An amino acid can help fight depression: that’s what they found researchers from the University of Floridaafter studying for over 10 years how brain cells work.
A work that in reality did not have as its main objective the search for a cure for depression, but “just” to understand the functioning of brain cell receptors, turned over time into a great opportunity to discover something more about depression and to the mechanisms that activate it.
First, the researchers started with a receptor called GPR158: recent studies in mice have shown that suppressing this receptor can make people more resistant to stress-induced depression.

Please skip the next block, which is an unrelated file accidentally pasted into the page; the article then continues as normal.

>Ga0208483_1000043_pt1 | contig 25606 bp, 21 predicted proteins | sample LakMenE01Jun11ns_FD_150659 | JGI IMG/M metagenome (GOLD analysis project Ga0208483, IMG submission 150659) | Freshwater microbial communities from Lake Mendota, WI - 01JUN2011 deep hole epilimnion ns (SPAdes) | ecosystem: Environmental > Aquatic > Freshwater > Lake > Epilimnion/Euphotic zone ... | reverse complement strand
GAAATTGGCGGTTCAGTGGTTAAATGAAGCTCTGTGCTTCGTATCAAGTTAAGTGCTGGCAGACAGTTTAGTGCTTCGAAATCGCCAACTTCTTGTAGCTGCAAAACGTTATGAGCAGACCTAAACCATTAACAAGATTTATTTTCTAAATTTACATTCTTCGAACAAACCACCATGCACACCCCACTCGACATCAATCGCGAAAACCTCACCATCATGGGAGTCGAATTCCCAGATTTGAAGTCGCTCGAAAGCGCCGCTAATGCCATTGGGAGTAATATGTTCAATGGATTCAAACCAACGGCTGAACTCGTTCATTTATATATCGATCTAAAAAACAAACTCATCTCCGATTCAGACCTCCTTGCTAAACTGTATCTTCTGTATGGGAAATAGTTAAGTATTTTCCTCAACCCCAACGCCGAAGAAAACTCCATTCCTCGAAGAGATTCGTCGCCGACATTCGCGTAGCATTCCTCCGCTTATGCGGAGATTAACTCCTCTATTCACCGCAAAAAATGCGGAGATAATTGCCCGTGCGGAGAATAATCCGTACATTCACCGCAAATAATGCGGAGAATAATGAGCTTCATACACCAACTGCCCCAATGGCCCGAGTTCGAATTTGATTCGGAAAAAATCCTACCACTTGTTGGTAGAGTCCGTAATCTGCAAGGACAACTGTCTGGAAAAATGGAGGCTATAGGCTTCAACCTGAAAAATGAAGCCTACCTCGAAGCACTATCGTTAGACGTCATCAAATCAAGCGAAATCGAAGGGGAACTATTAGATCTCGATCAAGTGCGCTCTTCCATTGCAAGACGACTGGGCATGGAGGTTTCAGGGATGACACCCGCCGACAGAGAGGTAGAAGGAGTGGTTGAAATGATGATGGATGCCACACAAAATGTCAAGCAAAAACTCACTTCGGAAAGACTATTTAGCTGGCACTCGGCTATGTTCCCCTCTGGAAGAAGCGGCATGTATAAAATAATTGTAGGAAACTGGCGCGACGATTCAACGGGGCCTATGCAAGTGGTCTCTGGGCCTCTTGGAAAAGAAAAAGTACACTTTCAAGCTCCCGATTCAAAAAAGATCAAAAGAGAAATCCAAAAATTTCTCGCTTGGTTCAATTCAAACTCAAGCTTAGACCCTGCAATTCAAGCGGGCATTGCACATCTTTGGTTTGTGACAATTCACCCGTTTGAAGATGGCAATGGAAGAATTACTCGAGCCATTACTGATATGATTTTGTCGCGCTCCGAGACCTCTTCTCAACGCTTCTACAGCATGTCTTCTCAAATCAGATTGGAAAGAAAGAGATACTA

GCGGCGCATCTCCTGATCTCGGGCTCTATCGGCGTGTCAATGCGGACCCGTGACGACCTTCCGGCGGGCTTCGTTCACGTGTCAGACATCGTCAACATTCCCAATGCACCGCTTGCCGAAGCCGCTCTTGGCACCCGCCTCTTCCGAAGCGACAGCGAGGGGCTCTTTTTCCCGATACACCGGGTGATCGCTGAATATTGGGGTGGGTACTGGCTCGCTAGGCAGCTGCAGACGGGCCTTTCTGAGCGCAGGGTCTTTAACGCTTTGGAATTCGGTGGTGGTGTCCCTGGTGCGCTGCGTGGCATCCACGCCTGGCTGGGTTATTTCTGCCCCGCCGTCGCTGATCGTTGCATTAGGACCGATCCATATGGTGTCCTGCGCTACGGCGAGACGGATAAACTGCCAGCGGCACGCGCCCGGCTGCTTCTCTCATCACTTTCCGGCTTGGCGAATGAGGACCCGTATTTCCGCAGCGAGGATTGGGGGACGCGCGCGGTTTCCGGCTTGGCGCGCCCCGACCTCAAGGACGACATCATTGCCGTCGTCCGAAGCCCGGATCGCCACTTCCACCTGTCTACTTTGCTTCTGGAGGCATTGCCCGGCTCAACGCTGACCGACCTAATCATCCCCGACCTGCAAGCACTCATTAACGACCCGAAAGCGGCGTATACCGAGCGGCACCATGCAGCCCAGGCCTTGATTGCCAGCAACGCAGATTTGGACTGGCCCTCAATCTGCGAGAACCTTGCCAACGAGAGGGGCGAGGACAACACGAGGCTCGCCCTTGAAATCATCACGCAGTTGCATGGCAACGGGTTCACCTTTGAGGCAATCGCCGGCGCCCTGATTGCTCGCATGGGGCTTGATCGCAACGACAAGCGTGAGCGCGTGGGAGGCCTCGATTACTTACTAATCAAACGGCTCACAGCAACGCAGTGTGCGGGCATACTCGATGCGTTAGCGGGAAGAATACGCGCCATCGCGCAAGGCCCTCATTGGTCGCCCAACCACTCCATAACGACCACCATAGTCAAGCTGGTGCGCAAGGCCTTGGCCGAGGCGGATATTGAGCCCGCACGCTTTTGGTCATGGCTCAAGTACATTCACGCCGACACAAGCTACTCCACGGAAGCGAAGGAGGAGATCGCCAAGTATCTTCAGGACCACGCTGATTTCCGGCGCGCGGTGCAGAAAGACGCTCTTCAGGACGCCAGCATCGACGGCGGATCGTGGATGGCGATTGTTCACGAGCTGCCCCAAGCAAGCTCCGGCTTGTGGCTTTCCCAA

This means that in the future new antidepressants will “target” this receptor, which can be slowed down and blocked by glycine, an amino acid present in various foods, mainly meat and legumes. Therefore, glycine is the real key to the future of depression treatment.
“There are still few drugs to treat depression, we desperately need to find more,” said one of the study’s lead authors, Dr. Kirill Martemianov.
The goal is to use this discovery to create new drugs that can act precisely on this receptor, to inhibit it and reduce the risk of depression: “The number of depressed patients has increased significantly in recent years, especially among young people. Glycine and the GPR158 receptor could pave the way for new treatments,” concluded the specialist.
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